Though its flower is lovely, it really is a rather sinister bully, crowding the life out the other flowers in its path. Try as I might to pull it out, poison it, dig it up, lop it off, and all of the other methods I have tried to eradicate it, I’m afraid there is no “once and done” cure for this garden malady. I will just have to deal with this deceptive beauty for as long as I’m tending this garden. When I try to pull it, leaving behind just a tiny bit of the hairy root will ensure more to come. Cutting off the flowers before they go to seed helps keep the seeds from being carried off to other flowerbeds in the wind, but does nothing to keep the flower from sending out its underground rhizomatous feelers everywhere around the base of the plant. There are no herbicides known to be effective in eradicating it.

It truly reminds me of the curse of sin and the futility of trying to eradicate sin in my life. I can try to cull out my bad habits, curb my tongue, keep my eyes from evil, but it’s of no use to try to fix myself. Just a little bit of sin results in the curse of death, and I am a natural born sinner from head to toe.

Thankfully, there is a ‘once and done’ cure for sin. His name is Jesus. He took those sins to the cross.

STOP

My Apple Cleaner

We’ve heard it said that, “An apple a day keeps the doctor away.” I’m not sure if it’s true, but an apple is definitely at the top of my list of favorite healthy snacks. However, I am not a fan of the food grade wax which covers apples to keep them fresh longer by protecting the apple’s moisture content. [You can read about it here.]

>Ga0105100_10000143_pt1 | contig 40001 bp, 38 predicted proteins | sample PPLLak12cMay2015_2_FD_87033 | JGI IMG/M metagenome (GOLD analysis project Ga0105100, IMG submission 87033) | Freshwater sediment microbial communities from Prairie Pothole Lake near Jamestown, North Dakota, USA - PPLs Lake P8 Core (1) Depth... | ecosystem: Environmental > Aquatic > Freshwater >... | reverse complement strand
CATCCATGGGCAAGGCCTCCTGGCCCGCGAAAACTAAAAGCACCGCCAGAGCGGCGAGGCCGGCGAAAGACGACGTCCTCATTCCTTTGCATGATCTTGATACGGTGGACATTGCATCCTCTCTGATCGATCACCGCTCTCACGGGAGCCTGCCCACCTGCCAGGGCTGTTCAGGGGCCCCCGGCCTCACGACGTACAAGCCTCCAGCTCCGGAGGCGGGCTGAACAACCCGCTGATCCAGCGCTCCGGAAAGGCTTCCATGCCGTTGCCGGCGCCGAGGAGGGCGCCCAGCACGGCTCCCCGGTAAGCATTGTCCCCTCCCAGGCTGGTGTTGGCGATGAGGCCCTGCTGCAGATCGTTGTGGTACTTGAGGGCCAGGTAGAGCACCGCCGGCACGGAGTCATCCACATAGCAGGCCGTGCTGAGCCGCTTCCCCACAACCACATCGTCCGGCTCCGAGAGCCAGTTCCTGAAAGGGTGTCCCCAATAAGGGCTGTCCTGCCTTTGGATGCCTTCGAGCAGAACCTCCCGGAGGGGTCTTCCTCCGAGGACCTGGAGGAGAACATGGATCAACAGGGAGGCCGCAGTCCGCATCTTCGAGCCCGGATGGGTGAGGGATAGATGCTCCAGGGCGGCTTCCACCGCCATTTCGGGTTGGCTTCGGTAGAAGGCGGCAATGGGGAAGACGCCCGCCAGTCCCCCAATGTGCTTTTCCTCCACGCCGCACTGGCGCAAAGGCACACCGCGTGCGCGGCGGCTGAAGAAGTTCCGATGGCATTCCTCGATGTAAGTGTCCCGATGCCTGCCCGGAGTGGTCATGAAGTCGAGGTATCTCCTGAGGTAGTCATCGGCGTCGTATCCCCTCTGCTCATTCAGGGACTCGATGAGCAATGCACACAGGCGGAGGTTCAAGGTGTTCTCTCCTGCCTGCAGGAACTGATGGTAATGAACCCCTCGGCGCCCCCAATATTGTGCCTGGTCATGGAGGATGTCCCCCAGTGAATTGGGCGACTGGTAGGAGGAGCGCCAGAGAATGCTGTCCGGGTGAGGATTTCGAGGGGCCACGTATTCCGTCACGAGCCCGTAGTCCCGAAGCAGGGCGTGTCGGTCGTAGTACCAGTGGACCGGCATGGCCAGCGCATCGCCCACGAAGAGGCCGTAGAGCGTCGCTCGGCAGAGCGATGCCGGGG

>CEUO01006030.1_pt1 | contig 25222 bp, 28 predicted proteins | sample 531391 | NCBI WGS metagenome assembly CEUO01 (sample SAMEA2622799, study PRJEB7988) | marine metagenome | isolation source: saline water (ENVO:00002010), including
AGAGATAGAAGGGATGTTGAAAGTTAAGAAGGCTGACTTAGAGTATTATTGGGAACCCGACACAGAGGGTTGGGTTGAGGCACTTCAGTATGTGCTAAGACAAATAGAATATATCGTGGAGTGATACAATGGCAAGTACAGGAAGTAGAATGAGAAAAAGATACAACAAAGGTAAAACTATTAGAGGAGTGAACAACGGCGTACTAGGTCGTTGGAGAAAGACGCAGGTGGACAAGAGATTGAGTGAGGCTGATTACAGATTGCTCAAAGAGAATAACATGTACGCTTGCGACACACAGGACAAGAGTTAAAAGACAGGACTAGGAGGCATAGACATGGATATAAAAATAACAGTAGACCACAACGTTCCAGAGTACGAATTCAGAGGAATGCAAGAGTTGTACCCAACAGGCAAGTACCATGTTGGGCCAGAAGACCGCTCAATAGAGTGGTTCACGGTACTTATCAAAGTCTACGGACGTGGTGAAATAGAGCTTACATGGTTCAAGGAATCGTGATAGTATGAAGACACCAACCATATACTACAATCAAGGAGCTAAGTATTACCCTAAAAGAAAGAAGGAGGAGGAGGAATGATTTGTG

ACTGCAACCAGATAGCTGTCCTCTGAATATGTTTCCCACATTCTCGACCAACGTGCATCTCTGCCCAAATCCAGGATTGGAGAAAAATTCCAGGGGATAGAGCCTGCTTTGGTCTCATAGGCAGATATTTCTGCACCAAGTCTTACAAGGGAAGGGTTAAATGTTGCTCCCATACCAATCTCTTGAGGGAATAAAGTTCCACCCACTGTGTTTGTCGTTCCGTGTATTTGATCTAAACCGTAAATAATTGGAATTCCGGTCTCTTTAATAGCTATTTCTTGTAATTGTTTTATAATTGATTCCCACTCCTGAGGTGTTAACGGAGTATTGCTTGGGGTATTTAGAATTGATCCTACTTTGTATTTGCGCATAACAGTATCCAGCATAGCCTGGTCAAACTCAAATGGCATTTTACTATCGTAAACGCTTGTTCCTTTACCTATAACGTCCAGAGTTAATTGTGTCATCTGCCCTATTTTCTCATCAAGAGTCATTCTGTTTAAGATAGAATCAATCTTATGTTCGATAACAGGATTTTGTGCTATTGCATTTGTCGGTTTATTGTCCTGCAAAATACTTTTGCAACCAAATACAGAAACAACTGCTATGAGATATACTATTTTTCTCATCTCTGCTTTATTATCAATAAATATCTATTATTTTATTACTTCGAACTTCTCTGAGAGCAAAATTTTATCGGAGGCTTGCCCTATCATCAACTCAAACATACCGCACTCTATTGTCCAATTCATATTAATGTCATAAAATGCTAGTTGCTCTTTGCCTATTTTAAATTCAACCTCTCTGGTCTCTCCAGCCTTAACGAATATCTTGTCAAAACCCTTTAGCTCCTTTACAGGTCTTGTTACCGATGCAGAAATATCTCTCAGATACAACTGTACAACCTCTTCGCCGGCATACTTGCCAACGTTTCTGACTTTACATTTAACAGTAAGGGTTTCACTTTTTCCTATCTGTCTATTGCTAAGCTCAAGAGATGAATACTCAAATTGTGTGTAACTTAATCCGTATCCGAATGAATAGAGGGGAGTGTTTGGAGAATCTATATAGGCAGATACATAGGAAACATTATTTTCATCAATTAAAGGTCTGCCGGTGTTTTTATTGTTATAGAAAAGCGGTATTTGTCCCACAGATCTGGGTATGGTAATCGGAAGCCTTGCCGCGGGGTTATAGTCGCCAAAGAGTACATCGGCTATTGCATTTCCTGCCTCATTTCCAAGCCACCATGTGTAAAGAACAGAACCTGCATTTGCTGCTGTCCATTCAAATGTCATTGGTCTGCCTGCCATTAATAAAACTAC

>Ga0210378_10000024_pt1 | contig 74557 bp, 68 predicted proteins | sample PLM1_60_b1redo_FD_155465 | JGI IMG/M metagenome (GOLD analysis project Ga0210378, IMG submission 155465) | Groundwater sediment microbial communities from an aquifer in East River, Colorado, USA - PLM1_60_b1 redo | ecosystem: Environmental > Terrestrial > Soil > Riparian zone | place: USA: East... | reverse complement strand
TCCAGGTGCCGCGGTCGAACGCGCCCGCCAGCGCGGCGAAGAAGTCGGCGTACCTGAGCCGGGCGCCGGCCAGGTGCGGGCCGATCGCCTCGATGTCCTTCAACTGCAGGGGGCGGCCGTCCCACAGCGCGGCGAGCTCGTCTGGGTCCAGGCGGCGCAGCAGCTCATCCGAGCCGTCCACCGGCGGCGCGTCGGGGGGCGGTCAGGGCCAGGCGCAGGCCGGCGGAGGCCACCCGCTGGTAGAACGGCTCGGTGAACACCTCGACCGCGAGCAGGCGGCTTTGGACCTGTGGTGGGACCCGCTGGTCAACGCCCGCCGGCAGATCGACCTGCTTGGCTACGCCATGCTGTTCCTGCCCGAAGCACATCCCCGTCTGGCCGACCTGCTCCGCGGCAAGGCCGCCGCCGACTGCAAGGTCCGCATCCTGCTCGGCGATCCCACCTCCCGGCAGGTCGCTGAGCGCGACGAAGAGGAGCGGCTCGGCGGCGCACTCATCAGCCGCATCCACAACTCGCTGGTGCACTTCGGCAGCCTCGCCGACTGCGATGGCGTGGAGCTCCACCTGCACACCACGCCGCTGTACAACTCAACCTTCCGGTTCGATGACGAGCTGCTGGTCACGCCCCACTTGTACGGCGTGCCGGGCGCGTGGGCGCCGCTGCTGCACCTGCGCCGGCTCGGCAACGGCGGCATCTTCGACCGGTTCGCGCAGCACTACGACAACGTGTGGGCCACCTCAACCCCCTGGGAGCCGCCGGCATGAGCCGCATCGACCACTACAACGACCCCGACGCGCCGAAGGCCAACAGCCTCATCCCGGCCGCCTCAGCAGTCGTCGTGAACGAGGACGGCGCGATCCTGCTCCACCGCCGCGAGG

I can appreciate the purpose of the wax and know it’s “food grade,” thus, edible. But, still…yuck.

So, here’s my simple solution for cleaning that wax off my apple.

Baking soda

I wet the apple I plan to eat, sprinkle it with a little baking soda, add a bit more water, then gently rub with my wet hands, and rinse.

Squeaky-clean and ready to eat.

Before I forget: Sharing Memories

This little story came up in my “memories” feed on my Barefoot Lily Lady Facebook page, so I thought I’d re-share it. I wrote this three years ago, so it might be time for another baked custard too.

Barefoot Lily Lady

One of the things that I am learning along this road I travel with my sweet mom is that the older memories are the last ones to leave; but, the ability to recount and express these stored up stories does slowly slip away. I find myself wishing I had written down more of the stories that my parents and grandparents told through the years.